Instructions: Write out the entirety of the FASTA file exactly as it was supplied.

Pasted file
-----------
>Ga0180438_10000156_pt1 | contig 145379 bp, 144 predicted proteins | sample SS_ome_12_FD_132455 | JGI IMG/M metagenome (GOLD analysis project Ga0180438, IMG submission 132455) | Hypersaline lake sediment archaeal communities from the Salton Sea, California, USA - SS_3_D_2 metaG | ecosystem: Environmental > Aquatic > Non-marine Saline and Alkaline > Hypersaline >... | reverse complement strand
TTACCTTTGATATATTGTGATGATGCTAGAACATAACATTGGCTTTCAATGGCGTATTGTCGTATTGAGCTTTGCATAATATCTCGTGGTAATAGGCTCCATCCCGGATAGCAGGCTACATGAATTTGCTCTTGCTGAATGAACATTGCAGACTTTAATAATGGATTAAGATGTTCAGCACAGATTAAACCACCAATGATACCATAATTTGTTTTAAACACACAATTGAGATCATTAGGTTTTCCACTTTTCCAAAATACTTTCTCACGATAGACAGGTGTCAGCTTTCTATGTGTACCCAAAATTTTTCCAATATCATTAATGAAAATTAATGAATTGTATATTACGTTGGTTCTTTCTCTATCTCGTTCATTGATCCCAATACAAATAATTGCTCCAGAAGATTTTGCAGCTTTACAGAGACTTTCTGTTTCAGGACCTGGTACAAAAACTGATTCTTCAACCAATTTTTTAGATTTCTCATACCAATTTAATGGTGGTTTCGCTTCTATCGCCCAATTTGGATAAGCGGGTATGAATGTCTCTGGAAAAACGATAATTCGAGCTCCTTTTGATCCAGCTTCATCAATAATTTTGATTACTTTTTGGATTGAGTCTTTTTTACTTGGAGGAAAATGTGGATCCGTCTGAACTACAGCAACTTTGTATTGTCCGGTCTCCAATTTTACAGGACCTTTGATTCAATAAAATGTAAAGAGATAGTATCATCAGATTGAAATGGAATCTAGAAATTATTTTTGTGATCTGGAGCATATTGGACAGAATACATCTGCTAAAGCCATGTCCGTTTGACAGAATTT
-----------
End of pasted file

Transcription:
>Ga0180438_10000156_pt1 | contig 145379 bp, 144 predicted proteins | sample SS_ome_12_FD_132455 | JGI IMG/M metagenome (GOLD analysis project Ga0180438, IMG submission 132455) | Hypersaline lake sediment archaeal communities from the Salton Sea, California, USA - SS_3_D_2 metaG | ecosystem: Environmental > Aquatic > Non-marine Saline and Alkaline > Hypersaline >... | reverse complement strand
TTACCTTTGATATATTGTGATGATGCTAGAACATAACATTGGCTTTCAATGGCGTATTGTCGTATTGAGCTTTGCATAATATCTCGTGGTAATAGGCTCCATCCCGGATAGCAGGCTACATGAATTTGCTCTTGCTGAATGAACATTGCAGACTTTAATAATGGATTAAGATGTTCAGCACAGATTAAACCACCAATGATACCATAATTTGTTTTAAACACACAATTGAGATCATTAGGTTTTCCACTTTTCCAAAATACTTTCTCACGATAGACAGGTGTCAGCTTTCTATGTGTACCCAAAATTTTTCCAATATCATTAATGAAAATTAATGAATTGTATATTACGTTGGTTCTTTCTCTATCTCGTTCATTGATCCCAATACAAATAATTGCTCCAGAAGATTTTGCAGCTTTACAGAGACTTTCTGTTTCAGGACCTGGTACAAAAACTGATTCTTCAACCAATTTTTTAGATTTCTCATACCAATTTAATGGTGGTTTCGCTTCTATCGCCCAATTTGGATAAGCGGGTATGAATGTCTCTGGAAAAACGATAATTCGAGCTCCTTTTGATCCAGCTTCATCAATAATTTTGATTACTTTTTGGATTGAGTCTTTTTTACTTGGAGGAAAATGTGGATCCGTCTGAACTACAGCAACTTTGTATTGTCCGGTCTCCAATTTTACAGGACCTTTGATTCAATAAAATGTAAAGAGATAGTATCATCAGATTGAAATGGAATCTAGAAATTATTTTTGTGATCTGGAGCATATTGGACAGAATACATCTGCTAAAGCCATGTCCGTTTGACAGAATTT